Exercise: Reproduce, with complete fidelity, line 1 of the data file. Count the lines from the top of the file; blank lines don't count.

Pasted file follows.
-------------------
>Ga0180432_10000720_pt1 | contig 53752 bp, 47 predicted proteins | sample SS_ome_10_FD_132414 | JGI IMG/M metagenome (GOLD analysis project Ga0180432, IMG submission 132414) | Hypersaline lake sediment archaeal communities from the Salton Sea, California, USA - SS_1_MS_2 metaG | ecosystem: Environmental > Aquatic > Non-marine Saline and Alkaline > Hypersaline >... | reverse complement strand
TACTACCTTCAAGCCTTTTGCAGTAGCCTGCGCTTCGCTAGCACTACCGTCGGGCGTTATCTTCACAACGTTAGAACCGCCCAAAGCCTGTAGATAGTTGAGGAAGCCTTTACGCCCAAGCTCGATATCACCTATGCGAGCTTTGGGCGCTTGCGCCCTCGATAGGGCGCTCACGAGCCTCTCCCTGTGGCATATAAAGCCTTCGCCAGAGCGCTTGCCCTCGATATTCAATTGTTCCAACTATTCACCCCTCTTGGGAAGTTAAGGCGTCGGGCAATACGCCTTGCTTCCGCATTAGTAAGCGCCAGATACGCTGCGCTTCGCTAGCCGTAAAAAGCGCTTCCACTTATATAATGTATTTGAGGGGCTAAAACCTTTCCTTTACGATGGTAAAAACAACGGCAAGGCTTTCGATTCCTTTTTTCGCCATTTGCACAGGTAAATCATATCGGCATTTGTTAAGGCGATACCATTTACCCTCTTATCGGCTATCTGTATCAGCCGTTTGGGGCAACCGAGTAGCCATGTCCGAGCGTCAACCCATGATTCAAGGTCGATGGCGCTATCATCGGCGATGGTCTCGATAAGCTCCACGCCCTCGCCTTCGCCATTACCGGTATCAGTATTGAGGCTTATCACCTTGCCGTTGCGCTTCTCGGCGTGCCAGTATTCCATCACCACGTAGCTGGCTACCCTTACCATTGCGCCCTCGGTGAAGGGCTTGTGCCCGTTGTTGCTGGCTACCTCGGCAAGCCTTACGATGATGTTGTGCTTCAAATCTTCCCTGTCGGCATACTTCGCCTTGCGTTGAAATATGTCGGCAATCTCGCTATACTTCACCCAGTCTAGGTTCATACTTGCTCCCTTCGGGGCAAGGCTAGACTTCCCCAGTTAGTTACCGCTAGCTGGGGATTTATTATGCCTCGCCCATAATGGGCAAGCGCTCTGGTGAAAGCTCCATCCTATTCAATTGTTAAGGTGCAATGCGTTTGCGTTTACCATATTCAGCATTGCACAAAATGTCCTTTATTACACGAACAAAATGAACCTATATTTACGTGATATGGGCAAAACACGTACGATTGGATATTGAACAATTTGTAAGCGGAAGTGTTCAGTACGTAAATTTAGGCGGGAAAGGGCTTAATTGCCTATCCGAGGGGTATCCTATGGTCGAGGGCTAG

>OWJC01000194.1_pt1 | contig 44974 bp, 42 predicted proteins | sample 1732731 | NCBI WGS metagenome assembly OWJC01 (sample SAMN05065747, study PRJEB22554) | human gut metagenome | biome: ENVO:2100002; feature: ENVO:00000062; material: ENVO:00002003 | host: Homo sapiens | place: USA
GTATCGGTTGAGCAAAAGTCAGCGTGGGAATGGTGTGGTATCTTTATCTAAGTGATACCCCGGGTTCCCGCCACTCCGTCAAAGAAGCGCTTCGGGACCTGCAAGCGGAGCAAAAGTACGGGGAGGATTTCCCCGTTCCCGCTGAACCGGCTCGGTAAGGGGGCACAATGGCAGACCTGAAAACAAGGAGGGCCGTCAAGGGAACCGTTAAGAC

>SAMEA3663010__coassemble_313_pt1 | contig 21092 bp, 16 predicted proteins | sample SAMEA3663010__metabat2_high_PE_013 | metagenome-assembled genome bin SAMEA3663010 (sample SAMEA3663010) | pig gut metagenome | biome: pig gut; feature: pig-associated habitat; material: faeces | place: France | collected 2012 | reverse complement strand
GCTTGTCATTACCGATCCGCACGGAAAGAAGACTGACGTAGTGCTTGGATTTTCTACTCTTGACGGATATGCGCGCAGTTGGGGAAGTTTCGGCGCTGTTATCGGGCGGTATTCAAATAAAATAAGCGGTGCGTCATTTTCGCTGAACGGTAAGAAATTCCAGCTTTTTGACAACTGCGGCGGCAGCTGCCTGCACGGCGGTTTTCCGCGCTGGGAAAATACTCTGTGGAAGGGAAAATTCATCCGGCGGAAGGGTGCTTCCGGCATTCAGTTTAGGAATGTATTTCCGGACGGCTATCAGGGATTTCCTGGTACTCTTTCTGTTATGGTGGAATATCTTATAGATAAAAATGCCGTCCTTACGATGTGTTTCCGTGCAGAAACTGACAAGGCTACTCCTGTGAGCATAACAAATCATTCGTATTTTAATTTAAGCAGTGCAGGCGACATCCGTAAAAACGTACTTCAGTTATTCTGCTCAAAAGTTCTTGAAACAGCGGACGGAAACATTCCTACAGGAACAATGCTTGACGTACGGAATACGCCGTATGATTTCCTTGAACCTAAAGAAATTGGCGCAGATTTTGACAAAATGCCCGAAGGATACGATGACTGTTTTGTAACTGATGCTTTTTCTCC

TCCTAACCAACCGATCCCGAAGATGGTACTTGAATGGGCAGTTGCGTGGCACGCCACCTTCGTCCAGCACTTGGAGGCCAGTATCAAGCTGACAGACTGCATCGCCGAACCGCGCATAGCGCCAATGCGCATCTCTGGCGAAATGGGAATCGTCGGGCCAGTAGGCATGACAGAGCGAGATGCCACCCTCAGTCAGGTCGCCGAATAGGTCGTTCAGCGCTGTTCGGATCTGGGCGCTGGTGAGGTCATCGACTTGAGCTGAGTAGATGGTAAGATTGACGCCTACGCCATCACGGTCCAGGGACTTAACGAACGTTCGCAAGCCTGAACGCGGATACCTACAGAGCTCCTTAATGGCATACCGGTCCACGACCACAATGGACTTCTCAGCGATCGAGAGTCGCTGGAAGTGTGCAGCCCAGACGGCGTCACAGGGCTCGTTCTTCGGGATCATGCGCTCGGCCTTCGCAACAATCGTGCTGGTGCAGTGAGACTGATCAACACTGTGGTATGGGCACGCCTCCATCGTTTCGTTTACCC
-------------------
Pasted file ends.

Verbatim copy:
>Ga0180432_10000720_pt1 | contig 53752 bp, 47 predicted proteins | sample SS_ome_10_FD_132414 | JGI IMG/M metagenome (GOLD analysis project Ga0180432, IMG submission 132414) | Hypersaline lake sediment archaeal communities from the Salton Sea, California, USA - SS_1_MS_2 metaG | ecosystem: Environmental > Aquatic > Non-marine Saline and Alkaline > Hypersaline >... | reverse complement strand